Likewise, the Koskela family fighting on both the opposite side of the White Guard in the Red Guard of 1918 in the Finnish Civil War and on the same side, united, in the Winter War and Continuation War tell the story of the time and terrors of war. Vilho Koskela's characterization was also based on a fellow soldier of Linna's and another farmer, Einari Kokkonen.

Väinö linna in english

Finnish national author Väinö Linna is pretty much the key to Finnish war literature. By humanizing war and people in his work Linna became perhaps the most beloved author in Finland. His works have also stood the test of time as they continue to be cherished.

Unknown SoldiersUnder the North Star

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So these fictionalized, yet often based on real people and expressed in real vernacular language, accounts of war and the reality of it would be the most personal Finnish viewpoint into war.

It might not be Simo Häyhä but Unknown Soldier's unruly Antti Rokka who is Finn's most personal character of war. Viljam Pylkäs was the real soldier and farmer behind the characterization of Rokka.

So Linna's works are where I would advise you to begin with if you want to learn how war is understood and felt in Finland.

Of the international editions originating in English on the Winter War William Trotter's a Frozen Hell is perhaps the most acclaimed. Or at the least best reviewed and the most popular.

a frozen hell

William Trotter's A Frozen Hell is the best-reviewed overview on the Winter War. The book highlights the different Finnish campaigns and battlefronts of the war.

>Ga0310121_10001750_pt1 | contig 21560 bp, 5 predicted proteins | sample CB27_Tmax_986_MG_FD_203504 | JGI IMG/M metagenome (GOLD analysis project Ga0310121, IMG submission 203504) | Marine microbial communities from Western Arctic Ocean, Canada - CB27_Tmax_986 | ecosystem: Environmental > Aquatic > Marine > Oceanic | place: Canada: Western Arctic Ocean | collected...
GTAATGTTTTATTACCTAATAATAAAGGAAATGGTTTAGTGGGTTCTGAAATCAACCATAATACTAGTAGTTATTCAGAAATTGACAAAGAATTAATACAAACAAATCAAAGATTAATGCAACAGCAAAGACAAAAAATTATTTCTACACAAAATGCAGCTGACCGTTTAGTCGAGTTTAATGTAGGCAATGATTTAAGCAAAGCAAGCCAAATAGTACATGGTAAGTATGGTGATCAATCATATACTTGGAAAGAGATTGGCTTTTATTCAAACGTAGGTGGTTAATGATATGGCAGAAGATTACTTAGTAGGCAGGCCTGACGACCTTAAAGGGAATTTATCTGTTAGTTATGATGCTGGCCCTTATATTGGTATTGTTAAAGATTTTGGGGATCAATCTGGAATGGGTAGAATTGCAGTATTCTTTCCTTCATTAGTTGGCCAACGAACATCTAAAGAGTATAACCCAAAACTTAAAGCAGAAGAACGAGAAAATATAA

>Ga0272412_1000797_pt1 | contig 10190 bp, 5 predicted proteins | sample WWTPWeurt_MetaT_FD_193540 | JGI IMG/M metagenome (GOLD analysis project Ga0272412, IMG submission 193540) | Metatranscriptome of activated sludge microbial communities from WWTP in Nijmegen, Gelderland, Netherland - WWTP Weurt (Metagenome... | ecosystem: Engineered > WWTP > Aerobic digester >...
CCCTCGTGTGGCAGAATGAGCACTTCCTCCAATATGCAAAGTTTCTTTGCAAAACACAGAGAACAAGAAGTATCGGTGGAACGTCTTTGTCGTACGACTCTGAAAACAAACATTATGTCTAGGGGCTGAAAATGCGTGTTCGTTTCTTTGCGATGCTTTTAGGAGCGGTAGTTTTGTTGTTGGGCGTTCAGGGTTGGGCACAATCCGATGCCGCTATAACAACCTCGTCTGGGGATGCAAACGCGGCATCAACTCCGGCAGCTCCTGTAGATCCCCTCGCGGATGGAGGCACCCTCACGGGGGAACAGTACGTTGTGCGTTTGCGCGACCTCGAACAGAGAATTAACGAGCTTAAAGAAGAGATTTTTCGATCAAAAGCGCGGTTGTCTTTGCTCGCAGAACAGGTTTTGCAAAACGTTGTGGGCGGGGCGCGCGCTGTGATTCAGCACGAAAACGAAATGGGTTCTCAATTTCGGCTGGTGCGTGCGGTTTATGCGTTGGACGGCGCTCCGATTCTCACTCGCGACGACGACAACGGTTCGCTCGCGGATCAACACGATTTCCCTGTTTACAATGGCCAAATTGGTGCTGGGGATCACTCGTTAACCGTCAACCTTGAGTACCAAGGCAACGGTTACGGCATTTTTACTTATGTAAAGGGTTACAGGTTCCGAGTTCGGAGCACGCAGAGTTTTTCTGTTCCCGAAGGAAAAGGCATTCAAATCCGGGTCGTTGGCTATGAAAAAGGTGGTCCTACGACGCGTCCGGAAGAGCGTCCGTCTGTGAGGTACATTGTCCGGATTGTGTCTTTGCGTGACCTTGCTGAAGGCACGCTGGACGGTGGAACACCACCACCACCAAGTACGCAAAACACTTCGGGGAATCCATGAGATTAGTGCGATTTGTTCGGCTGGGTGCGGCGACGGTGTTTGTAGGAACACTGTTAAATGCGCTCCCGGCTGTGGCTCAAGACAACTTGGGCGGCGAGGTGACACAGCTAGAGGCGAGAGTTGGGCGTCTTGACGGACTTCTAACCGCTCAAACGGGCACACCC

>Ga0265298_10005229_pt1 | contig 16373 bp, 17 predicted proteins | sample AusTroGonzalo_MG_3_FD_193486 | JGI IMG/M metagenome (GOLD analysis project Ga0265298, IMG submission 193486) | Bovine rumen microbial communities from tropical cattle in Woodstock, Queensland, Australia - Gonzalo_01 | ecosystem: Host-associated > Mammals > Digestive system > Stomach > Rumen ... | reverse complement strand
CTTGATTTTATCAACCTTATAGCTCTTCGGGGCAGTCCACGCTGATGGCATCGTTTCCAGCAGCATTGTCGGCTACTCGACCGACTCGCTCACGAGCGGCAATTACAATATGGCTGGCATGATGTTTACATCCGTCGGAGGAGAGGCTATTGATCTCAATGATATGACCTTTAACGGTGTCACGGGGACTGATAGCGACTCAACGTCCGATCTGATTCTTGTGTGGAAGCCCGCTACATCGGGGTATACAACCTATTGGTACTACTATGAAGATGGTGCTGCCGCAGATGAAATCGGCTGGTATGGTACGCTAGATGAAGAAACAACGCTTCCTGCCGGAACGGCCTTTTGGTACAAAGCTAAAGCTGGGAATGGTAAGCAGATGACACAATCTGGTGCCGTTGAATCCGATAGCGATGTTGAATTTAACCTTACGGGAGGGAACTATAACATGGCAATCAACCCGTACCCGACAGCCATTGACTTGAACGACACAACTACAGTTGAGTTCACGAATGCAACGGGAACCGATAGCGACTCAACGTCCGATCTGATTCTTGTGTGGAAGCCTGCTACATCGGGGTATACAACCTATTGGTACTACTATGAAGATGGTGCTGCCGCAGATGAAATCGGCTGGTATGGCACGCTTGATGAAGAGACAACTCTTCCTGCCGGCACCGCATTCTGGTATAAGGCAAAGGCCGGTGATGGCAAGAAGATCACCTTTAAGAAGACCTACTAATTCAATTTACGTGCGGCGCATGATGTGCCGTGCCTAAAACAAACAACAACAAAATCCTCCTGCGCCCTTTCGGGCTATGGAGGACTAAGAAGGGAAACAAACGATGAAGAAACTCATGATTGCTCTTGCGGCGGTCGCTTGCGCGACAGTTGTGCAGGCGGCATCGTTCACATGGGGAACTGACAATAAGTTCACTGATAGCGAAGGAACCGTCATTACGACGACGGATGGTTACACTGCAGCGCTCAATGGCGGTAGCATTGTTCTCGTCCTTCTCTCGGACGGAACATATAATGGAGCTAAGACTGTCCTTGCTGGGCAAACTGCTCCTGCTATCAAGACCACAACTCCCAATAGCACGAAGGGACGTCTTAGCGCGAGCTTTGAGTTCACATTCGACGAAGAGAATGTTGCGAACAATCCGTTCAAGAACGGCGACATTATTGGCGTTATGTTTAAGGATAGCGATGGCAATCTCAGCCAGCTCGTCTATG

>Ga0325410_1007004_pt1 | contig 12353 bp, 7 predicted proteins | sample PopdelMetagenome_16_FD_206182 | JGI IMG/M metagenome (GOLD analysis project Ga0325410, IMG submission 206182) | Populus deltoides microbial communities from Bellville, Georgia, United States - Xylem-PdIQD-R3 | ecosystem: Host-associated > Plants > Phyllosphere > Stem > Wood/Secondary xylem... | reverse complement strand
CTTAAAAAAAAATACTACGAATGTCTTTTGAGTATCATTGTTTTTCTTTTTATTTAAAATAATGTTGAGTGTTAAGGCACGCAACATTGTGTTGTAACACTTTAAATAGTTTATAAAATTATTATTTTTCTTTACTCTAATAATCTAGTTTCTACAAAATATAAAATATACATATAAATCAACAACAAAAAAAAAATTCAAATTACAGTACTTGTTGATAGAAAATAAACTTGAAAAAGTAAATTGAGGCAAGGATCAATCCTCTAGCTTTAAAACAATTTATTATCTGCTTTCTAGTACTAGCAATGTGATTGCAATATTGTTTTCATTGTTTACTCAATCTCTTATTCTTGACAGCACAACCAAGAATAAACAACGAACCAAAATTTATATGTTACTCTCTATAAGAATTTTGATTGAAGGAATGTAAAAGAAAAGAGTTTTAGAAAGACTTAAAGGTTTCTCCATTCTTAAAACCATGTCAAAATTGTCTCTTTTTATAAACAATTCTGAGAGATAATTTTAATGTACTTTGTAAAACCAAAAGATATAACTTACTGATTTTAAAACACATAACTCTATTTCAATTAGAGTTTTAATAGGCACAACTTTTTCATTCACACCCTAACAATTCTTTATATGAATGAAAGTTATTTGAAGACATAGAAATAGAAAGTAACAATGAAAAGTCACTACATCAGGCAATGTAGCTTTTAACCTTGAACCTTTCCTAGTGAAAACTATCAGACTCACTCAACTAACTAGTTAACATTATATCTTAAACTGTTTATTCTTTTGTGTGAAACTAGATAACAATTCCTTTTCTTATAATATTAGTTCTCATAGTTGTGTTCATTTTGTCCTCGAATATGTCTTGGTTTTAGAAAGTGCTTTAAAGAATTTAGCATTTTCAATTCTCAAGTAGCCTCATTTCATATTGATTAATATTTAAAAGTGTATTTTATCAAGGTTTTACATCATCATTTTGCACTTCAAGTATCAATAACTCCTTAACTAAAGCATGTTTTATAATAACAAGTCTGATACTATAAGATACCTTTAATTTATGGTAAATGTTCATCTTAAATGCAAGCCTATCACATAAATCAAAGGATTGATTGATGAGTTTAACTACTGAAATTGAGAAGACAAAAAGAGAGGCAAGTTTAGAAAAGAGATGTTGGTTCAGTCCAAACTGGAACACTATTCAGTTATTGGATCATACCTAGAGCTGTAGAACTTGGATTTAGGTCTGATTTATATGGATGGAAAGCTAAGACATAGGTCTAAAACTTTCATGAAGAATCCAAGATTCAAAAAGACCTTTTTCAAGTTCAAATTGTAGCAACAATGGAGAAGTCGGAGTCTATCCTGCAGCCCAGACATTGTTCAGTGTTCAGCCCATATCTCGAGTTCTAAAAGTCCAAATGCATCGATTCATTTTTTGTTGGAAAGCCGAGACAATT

A Frozen Hell

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The cover of it describes Finland as a small Baltic republic. Which I guess refers mainly to the Baltic sea. In Finnish Baltic sea is called Itämeri, the East sea, referring to the sea on the east side of the Swedish kingdom. As Finland was once Itämaa, East Land, and the eastern part of the Swedish kingdom. So a Finnish reader today would probably refer Nordic written on the cover since Baltic in our usage would refer more to the Baltic states than the sea.

Or at least I had to "hey, wait a minute" a bit too much with the cover. Although Baltic is perfectly correct too, to be clear. I believe in news forecasts for example they often refer to Finland as a nation on the Baltic sea. Baltic as in Baltic influence on Finland just would go beyond the recorded previous 1000 years of history, focusing mostly on the Finno-Ugric Estonia.

So I had some confusion with the cover which I guess shows that translations aren't that easy when one common word can already lead to different instant associations. Perhaps it partially explains why Trotter is about the only one who has managed to write a well-received overview of the Winter War in English too. Since ain't probably that easy to bring together all of what might be lost in translation.

Giving an identity to the different fronts defending the long Finnish-Russian border in the Winter War, from Karelia to Lapland, alone is a feat Trotter should be credited for. In comparison for example with this website my idea was to focus on the Kollaa front, with only small allusions to the other fronts, seen from the viewpoint of Kollaa.

Kollaa is after all only one of the many Finnish defensive victories of the World War Two era. Kollaa might actually be in third place when it comes to most often reminisced Finnish defensive victories. The second most remembered one I would say is the Road of Raate, Raatteentie, which international newspapers following the Finnish Winter War struggle already highlighted as a miraculous victory.

As soviet convoy's attempt to divide Finland in half in order to strike the Mannerheim line on the Karelian isthmus from behind ended on the Road of Raate in total destruction. With Finnish motti encirclement tactics, the small Finnish defensive forces in the area managed to break up, divide and encircle larger Soviet groups into either freezing to death or being forced to try and fight their way out of the various encirclements.

The fallen 17 000 Soviets and 900 Finns of the battles of Suomussalmi of the Raatteentie are remembered by the same number of stones of the Winter War memorial at Suomussalmi, Finland.

The winter war memorial